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I Show that you can find d and b s.t pd-bq=1 , p and q are coprime- GCF

  1. Dec 17, 2016 #1
    Context probably irrelevant but modular forms- to show that all rational numbers can be mapped to ##\infty##) that is there exists a ## \gamma = ( a b c d) ##, sorry thats a 2x2 matrix, ## \in SL_2(Z) ## with ## det (\gamma) = ad-bc=1 ## s.t ## \gamma . t = at+b/ct+d = \infty ##, where take ## t= r ## , r a rational number. )

    So I'm at the stage where I am just stuck on showing that ## p ## and ## q ## co prime implies that ## b ## and ## d ## can be found s.t ## pd-bq=1 ## , b and d integer.

    I'm not sure how to do this? I think the argument should be obvious?
     
  2. jcsd
  3. Dec 17, 2016 #2

    fresh_42

    Staff: Mentor

    Simpy divide ##p## by ##q##.
     
  4. Dec 17, 2016 #3
    ##(p/q) d - b =1 ## , now what?
     
  5. Dec 17, 2016 #4

    fresh_42

    Staff: Mentor

    It's called Bézout's identity which allows to write the greatest common divisor ##d## of two integers ##p,q## in the form ##d= pd + dq##.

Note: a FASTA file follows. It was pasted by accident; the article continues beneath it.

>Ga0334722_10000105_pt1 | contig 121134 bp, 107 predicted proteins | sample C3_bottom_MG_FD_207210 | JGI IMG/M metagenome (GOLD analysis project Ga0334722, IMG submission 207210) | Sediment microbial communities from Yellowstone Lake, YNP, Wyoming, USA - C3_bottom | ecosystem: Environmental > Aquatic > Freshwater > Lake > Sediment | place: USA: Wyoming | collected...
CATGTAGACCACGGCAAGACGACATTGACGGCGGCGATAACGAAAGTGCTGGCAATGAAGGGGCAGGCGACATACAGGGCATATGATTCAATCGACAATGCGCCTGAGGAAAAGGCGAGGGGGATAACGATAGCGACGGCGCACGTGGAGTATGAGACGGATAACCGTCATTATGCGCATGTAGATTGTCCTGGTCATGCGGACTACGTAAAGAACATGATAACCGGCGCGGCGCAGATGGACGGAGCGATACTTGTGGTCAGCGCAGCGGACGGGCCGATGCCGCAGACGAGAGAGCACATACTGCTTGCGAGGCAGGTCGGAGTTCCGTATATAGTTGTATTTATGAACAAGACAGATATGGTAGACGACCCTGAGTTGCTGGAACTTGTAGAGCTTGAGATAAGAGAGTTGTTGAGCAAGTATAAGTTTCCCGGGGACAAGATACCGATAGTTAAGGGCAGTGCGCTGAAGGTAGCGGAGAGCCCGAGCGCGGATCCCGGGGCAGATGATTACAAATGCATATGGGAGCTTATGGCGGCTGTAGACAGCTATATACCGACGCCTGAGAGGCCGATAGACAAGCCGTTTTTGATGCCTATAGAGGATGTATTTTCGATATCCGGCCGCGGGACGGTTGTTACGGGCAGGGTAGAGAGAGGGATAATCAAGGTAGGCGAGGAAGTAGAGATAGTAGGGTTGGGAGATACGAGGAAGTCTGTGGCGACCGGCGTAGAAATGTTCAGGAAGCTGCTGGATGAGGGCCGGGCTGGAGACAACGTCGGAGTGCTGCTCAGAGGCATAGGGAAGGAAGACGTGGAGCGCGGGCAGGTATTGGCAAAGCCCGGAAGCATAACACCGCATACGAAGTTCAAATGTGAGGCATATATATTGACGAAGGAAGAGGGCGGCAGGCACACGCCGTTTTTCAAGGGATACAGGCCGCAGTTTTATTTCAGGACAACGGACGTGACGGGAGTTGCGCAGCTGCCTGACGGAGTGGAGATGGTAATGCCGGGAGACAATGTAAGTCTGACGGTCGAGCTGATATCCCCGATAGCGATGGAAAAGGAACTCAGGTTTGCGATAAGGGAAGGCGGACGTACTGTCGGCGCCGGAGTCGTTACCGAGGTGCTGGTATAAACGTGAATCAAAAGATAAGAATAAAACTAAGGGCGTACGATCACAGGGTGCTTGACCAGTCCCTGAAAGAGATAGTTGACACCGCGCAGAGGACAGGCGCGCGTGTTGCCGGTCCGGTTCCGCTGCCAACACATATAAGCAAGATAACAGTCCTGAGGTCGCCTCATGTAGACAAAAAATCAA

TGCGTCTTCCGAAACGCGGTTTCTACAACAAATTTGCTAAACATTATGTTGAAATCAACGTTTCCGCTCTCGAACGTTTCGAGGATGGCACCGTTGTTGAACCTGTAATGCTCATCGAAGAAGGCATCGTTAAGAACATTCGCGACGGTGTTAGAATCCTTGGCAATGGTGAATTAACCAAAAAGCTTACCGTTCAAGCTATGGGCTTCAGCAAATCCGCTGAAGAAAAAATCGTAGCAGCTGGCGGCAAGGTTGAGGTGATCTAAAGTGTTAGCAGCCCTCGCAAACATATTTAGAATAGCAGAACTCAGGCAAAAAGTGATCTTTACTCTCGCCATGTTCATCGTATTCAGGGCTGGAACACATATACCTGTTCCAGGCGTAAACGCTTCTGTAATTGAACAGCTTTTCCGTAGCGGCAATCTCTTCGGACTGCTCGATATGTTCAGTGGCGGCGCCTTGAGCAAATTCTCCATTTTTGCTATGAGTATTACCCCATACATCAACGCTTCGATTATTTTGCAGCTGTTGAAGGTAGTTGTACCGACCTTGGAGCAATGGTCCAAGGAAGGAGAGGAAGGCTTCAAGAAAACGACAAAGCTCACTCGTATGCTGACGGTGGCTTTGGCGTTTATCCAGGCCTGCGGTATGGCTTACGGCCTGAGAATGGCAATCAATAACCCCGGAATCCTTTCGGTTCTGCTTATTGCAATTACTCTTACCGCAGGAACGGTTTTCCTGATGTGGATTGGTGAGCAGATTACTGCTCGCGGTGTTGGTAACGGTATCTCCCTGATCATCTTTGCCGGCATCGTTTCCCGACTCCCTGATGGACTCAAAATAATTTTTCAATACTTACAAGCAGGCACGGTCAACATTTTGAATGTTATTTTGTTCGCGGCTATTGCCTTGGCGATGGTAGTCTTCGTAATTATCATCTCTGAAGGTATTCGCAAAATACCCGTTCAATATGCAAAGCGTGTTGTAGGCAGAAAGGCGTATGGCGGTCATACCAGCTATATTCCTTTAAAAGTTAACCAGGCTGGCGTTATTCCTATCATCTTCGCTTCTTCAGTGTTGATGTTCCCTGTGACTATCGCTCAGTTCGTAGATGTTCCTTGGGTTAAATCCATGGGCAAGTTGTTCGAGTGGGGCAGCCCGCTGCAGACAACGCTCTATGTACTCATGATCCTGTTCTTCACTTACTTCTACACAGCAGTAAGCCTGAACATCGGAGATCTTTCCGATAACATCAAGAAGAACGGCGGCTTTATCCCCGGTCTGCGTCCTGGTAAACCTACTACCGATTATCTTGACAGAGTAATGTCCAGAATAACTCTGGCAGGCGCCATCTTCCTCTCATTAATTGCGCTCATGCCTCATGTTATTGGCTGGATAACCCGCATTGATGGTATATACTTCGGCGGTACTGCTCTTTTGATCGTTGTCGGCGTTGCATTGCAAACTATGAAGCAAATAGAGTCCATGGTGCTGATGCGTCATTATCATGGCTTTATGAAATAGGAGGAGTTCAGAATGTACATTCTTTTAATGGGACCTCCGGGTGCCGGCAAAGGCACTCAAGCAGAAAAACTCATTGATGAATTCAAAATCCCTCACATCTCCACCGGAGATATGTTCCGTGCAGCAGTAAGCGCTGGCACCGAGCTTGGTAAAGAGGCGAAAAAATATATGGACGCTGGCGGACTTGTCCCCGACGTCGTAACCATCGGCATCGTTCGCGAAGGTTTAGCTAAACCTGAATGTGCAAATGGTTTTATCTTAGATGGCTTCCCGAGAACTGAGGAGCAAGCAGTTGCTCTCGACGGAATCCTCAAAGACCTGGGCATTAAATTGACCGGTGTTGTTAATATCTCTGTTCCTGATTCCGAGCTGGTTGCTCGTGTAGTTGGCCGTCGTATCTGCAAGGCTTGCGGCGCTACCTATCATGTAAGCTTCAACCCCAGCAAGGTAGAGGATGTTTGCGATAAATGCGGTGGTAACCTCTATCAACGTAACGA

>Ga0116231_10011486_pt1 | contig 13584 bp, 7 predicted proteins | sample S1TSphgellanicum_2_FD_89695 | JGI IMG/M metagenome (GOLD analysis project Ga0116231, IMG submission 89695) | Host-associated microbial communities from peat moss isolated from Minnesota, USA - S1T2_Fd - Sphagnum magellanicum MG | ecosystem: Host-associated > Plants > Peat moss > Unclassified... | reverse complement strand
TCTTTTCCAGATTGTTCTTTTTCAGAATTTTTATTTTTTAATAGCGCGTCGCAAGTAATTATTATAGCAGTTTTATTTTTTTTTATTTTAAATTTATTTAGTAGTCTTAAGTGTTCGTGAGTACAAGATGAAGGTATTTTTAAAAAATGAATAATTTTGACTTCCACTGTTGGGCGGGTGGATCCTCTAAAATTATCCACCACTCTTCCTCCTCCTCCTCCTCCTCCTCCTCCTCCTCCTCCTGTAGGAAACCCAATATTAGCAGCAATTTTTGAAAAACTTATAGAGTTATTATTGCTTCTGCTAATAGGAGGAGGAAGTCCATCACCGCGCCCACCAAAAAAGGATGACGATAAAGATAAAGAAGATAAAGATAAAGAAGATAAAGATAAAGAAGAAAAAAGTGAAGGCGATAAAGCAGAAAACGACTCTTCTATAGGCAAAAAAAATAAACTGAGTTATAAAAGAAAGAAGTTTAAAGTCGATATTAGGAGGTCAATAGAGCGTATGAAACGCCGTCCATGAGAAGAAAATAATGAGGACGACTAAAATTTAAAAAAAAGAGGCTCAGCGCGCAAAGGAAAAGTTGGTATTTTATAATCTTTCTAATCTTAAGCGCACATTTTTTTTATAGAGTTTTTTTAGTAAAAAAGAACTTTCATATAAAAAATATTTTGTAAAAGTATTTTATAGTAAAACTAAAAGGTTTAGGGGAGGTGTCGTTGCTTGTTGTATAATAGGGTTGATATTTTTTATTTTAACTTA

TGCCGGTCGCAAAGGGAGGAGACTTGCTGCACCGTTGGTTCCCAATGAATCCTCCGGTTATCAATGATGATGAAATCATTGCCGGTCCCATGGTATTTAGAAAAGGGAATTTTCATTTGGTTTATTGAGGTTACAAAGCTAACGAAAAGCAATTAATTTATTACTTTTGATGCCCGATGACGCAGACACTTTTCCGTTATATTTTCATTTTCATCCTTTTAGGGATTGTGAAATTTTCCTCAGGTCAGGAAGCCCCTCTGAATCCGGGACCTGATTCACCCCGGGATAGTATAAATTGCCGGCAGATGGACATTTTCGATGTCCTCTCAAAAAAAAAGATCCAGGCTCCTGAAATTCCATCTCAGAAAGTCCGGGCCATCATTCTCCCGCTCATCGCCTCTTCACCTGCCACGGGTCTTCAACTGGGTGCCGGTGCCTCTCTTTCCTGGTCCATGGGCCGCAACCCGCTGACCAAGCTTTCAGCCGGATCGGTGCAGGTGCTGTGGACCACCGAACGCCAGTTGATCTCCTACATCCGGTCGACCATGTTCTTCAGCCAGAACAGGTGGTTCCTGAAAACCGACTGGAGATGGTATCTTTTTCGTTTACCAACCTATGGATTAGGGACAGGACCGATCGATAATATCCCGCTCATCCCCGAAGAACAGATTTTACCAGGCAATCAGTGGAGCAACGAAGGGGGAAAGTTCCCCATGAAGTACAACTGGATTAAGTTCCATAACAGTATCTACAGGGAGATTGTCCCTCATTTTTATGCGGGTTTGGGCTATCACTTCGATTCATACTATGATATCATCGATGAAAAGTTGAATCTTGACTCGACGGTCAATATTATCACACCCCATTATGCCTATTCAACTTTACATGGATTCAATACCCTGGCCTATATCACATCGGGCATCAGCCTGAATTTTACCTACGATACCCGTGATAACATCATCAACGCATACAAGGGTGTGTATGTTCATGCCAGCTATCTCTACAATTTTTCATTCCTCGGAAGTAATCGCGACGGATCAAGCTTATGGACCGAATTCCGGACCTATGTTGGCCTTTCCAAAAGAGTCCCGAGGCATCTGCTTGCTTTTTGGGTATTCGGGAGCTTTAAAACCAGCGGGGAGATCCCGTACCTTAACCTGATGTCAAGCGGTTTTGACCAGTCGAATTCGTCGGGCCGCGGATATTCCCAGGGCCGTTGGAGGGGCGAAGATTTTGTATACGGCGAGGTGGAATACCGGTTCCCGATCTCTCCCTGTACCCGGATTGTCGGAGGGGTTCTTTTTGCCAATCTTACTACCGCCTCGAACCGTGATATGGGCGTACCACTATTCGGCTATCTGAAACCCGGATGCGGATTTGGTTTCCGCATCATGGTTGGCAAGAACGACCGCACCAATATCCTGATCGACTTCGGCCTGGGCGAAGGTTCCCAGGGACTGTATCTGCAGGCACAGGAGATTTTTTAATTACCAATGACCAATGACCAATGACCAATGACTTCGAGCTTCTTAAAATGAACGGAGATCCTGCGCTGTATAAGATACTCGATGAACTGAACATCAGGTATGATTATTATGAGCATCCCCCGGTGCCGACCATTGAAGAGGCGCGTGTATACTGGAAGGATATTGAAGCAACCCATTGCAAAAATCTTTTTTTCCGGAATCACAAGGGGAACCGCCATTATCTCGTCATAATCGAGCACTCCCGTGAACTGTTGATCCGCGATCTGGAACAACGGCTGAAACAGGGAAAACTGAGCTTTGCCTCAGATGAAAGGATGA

The proof uses the Euclidean algorithm and the ordering of ##\mathbb{Z}##.
     
  6. Dec 17, 2016 #5

    Math_QED

    User Avatar
    Homework Helper

    Your question is immediately answered by Bezout's theorem:

    ##Gcf(a,b) = d \iff \exists m,n \in \mathbb{Z}: ma + nb = d##. Simply set ##d = 1##. To prove this, one can use the Euclidean algorithm backwards.

    To illustrate with an example:

    ##Gcf(17,3) = 1##

    ##17 = 3*5 + 2##
    ##5 = 2*2 + 1 ##
    This was the euclidean algorithm. Now substituting back (the idea to prove Bezout's theorem)
    ##1 = 5 -2*2 = 5 - 2(17 -3*5) = 5 -2*17 + 2* 3*5 = -2*17 + 7*5##
     
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